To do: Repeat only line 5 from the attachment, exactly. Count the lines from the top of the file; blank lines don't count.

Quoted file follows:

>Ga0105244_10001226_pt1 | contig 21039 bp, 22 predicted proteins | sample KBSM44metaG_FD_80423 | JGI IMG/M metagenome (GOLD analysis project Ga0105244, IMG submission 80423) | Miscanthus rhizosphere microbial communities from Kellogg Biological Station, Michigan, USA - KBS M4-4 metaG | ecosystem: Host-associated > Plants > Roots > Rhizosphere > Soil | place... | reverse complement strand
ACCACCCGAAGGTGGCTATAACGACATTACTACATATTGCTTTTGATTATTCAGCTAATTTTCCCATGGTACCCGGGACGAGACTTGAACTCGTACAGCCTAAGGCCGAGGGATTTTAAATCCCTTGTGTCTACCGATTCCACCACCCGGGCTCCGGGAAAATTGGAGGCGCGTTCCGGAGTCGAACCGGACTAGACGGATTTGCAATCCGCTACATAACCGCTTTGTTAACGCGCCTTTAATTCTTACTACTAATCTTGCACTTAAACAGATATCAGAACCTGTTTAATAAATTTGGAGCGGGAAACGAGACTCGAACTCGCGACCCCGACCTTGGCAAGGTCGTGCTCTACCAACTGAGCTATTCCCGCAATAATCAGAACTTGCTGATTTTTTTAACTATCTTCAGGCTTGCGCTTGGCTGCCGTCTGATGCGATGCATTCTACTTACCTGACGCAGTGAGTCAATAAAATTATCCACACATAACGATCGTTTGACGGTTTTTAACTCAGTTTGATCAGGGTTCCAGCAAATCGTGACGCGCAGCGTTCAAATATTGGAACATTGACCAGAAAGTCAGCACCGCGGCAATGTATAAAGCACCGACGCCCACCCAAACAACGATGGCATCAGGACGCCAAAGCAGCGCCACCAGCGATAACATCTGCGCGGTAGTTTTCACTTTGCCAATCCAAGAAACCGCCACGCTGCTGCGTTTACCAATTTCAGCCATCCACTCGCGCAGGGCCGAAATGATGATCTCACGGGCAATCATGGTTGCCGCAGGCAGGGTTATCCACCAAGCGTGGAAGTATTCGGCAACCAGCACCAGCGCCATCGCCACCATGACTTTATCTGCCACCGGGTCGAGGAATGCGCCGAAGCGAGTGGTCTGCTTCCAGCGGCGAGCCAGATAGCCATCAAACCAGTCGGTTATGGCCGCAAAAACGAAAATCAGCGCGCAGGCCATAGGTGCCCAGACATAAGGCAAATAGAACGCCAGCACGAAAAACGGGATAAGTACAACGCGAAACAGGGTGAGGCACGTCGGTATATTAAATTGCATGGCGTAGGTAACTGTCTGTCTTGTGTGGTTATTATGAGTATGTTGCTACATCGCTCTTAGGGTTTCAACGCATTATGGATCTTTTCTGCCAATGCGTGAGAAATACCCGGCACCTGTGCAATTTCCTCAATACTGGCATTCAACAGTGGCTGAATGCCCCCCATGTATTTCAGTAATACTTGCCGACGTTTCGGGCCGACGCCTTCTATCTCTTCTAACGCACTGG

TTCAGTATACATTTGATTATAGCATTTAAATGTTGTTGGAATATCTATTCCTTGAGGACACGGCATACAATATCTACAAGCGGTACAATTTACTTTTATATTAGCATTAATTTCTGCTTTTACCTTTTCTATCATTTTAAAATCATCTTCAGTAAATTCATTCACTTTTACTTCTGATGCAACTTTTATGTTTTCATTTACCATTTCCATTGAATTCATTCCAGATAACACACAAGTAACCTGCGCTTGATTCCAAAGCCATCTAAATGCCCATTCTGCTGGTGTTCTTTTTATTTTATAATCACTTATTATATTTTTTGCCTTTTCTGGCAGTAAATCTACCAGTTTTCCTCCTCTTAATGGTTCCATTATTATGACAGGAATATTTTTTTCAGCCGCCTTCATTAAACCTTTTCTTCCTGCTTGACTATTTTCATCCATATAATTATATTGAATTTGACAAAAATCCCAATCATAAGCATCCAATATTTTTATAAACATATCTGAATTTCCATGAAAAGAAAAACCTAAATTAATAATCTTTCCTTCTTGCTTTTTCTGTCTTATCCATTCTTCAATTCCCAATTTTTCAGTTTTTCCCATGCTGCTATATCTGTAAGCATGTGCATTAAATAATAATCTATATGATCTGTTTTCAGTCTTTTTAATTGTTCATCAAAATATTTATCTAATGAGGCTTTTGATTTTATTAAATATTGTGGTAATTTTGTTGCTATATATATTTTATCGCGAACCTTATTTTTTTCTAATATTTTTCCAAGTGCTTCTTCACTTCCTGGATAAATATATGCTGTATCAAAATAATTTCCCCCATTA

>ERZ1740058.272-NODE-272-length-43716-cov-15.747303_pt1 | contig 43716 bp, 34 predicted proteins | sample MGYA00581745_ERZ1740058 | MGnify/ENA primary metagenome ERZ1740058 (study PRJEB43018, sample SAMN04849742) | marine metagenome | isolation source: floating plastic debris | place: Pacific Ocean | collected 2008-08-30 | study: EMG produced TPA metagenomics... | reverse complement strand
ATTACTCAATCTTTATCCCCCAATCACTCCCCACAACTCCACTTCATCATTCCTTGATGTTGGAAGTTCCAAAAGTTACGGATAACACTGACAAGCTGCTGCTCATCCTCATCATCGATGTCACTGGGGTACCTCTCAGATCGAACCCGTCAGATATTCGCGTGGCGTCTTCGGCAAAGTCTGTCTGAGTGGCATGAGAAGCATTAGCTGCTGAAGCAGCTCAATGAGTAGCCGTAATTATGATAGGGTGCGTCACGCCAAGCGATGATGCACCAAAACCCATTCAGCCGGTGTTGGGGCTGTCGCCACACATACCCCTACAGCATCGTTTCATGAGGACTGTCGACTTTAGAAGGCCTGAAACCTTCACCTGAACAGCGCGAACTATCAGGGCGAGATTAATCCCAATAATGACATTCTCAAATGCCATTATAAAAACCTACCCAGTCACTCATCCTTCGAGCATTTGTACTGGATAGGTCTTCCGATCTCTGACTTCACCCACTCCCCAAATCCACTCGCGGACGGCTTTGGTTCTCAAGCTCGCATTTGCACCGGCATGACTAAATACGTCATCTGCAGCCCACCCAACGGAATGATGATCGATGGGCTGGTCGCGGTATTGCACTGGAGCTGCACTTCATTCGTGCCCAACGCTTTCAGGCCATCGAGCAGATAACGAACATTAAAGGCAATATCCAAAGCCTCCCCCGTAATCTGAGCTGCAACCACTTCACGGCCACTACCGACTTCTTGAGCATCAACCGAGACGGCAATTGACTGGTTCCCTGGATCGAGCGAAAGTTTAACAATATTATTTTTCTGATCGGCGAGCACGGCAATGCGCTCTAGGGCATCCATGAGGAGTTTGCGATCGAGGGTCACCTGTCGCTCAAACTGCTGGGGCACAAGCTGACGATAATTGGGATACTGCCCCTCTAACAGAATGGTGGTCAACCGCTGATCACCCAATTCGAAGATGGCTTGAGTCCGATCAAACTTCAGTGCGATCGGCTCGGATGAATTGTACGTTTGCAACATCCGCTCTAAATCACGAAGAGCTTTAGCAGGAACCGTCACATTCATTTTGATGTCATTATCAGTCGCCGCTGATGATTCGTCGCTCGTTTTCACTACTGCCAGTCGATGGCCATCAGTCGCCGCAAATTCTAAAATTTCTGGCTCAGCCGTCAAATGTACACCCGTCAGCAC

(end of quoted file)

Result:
ATTACTCAATCTTTATCCCCCAATCACTCCCCACAACTCCACTTCATCATTCCTTGATGTTGGAAGTTCCAAAAGTTACGGATAACACTGACAAGCTGCTGCTCATCCTCATCATCGATGTCACTGGGGTACCTCTCAGATCGAACCCGTCAGATATTCGCGTGGCGTCTTCGGCAAAGTCTGTCTGAGTGGCATGAGAAGCATTAGCTGCTGAAGCAGCTCAATGAGTAGCCGTAATTATGATAGGGTGCGTCACGCCAAGCGATGATGCACCAAAACCCATTCAGCCGGTGTTGGGGCTGTCGCCACACATACCCCTACAGCATCGTTTCATGAGGACTGTCGACTTTAGAAGGCCTGAAACCTTCACCTGAACAGCGCGAACTATCAGGGCGAGATTAATCCCAATAATGACATTCTCAAATGCCATTATAAAAACCTACCCAGTCACTCATCCTTCGAGCATTTGTACTGGATAGGTCTTCCGATCTCTGACTTCACCCACTCCCCAAATCCACTCGCGGACGGCTTTGGTTCTCAAGCTCGCATTTGCACCGGCATGACTAAATACGTCATCTGCAGCCCACCCAACGGAATGATGATCGATGGGCTGGTCGCGGTATTGCACTGGAGCTGCACTTCATTCGTGCCCAACGCTTTCAGGCCATCGAGCAGATAACGAACATTAAAGGCAATATCCAAAGCCTCCCCCGTAATCTGAGCTGCAACCACTTCACGGCCACTACCGACTTCTTGAGCATCAACCGAGACGGCAATTGACTGGTTCCCTGGATCGAGCGAAAGTTTAACAATATTATTTTTCTGATCGGCGAGCACGGCAATGCGCTCTAGGGCATCCATGAGGAGTTTGCGATCGAGGGTCACCTGTCGCTCAAACTGCTGGGGCACAAGCTGACGATAATTGGGATACTGCCCCTCTAACAGAATGGTGGTCAACCGCTGATCACCCAATTCGAAGATGGCTTGAGTCCGATCAAACTTCAGTGCGATCGGCTCGGATGAATTGTACGTTTGCAACATCCGCTCTAAATCACGAAGAGCTTTAGCAGGAACCGTCACATTCATTTTGATGTCATTATCAGTCGCCGCTGATGATTCGTCGCTCGTTTTCACTACTGCCAGTCGATGGCCATCAGTCGCCGCAAATTCTAAAATTTCTGGCTCAGCCGTCAAATGTACACCCGTCAGCAC